Vitamin D: The Sunshine Vitamin

Many people in Wisconsin have low Vitamin D status due to insufficient dietary intake and lack of sun exposure. Vitamin D is found naturally in egg yolks, some fish, and fish liver oil and is often fortified in milk. Your body can also make vitamin D when your skin is exposed to UV sunlight, however, your skin generates little to no vitamin D during fall and winter months in Wisconsin. Factors such as geographic latitude, cloud cover, sun screen, time spent indoors, clothing cover and skin pigmentation can all effect the amount of Vitamin D that your body is able to absorb from sunlight. Therefore, adequate dietary intake of vitamin D is important, especially in northern climates during winter months.

Vitamin D, also known as the “sunshine vitamin,” is important for a variety of reasons. Traditionally, Vitamin D deficiency has been associated with rickets, however, newer research has shown that this vitamin is important for the prevention of a variety of diseases. For example, Vitamin D deficiency has been associated with an increased incidence of cardiovascular disease, cancer, osteoporosis, hypertension, and type 2 diabetes. Other studies have even shown Vitamin D to be associated with decreased inflammation, reducing the risk of allergies, decreasing dental cavities, reducing cholesterol, and the prevention of depression. It is clearly an important vitamin that plays a variety of roles in our health.

The recommend dietary intake of Vitamin D is 600 IU daily, or 800 IU if over the age of 70. As we are currently in the middle of the winter months, make sure to look at fool labels to see if you are getting a sufficient amount of Vitamin D in your diet. Good sources of dietary vitamin D include: salmon, canned tuna, cod liver oil, egg yolks, mushrooms exposed to ultraviolet light, fortified milk and fortified orange juice. Interestingly, in 1923 at the University of Wisconsin, Harry Steenbock invented a technique to irradiate food with ultraviolet light to increase the Vitamin D content. His invention nearly reduced rickets in the United States and is why we have Vitamin D fortified milk today.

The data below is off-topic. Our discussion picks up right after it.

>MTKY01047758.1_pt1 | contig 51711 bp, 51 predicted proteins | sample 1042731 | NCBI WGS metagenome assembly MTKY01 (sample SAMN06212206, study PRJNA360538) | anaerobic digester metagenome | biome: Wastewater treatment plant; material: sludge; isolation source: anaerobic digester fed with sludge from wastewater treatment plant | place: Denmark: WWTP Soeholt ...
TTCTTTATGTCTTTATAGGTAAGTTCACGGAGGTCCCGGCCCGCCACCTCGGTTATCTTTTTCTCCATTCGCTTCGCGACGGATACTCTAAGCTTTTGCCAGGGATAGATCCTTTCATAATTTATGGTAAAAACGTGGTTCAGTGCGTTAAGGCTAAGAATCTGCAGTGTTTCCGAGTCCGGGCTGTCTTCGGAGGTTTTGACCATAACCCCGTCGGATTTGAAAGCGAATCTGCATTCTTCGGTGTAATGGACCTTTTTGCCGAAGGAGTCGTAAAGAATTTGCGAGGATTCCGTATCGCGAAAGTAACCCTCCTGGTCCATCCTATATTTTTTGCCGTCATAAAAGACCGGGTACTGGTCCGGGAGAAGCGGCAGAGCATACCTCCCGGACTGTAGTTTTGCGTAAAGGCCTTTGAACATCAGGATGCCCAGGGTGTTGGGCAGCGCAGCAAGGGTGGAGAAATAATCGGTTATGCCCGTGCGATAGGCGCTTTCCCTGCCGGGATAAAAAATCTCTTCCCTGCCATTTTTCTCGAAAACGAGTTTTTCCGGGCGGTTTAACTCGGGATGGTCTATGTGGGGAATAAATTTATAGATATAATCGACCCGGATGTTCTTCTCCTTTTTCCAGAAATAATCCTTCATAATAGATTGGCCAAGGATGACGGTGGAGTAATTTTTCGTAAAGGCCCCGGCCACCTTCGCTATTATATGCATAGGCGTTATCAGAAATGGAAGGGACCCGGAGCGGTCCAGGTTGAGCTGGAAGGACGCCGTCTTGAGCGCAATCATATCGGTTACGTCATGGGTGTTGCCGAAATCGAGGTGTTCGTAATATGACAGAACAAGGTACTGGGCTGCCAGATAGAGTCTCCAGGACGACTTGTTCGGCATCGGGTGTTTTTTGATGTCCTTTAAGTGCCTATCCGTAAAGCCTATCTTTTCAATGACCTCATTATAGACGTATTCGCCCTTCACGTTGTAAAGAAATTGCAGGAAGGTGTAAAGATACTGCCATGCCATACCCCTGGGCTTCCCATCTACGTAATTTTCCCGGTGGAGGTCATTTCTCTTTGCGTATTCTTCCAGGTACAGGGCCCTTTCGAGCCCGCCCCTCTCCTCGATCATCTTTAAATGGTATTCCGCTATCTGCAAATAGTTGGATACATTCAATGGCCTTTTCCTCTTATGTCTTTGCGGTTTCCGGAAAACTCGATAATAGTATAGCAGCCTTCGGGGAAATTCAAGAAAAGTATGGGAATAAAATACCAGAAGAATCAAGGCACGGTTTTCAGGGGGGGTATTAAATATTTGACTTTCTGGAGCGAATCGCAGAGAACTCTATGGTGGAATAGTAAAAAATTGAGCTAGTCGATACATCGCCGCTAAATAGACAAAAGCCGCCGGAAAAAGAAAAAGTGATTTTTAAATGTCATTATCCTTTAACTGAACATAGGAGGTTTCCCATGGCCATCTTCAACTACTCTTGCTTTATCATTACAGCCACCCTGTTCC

If you think you may not be getting an adequate amount of Vitamin D in your diet, talk to your doctor to see if you should get your levels tested or possibly take a Vitamin D supplement. Try the delicious Salmon Recipe below to add more Vitamin D to your diet.

Poached Salmon with Creamy Piccata Sauce
1 pound center-cut salmon fillet, cut into 4 portions
1 cup dry white wine
2 tsp extra-virgin olive oil
1 large shallot, minced
2 Tbsp. lemon juice
2 tsp capers, rinsed
¼ cup reduced-fat sour cream
¼ tsp salt
1 Tbsp. chopped fresh dill

1. Place salmon in a large skillet. Add 1/2 cup wine and enough water to just cover the salmon. Bring to a boil over high heat. Reduce to a simmer, turn the salmon over, cover and cook for 5 minutes. Remove from the heat.
2. Meanwhile, heat oil in a medium skillet over medium-high heat. Add shallot and cook, stirring, until fragrant, about 30 seconds. Add the remaining 1/2 cup wine; boil until slightly reduced, about 1 minute. Stir in lemon juice and capers; cook 1 minute more. Remove from the heat; stir in sour cream and salt. To serve, top the salmon with the sauce and garnish with dill.

Yield: 4 servings
Nutrition Facts per serving:321 calories, 18 g fat (4 g saturated fat), 62 mg cholesterol, 5 g carbohydrates, 24 g protein, 0 g fiber, 321 mg sodium
Recipe Source:

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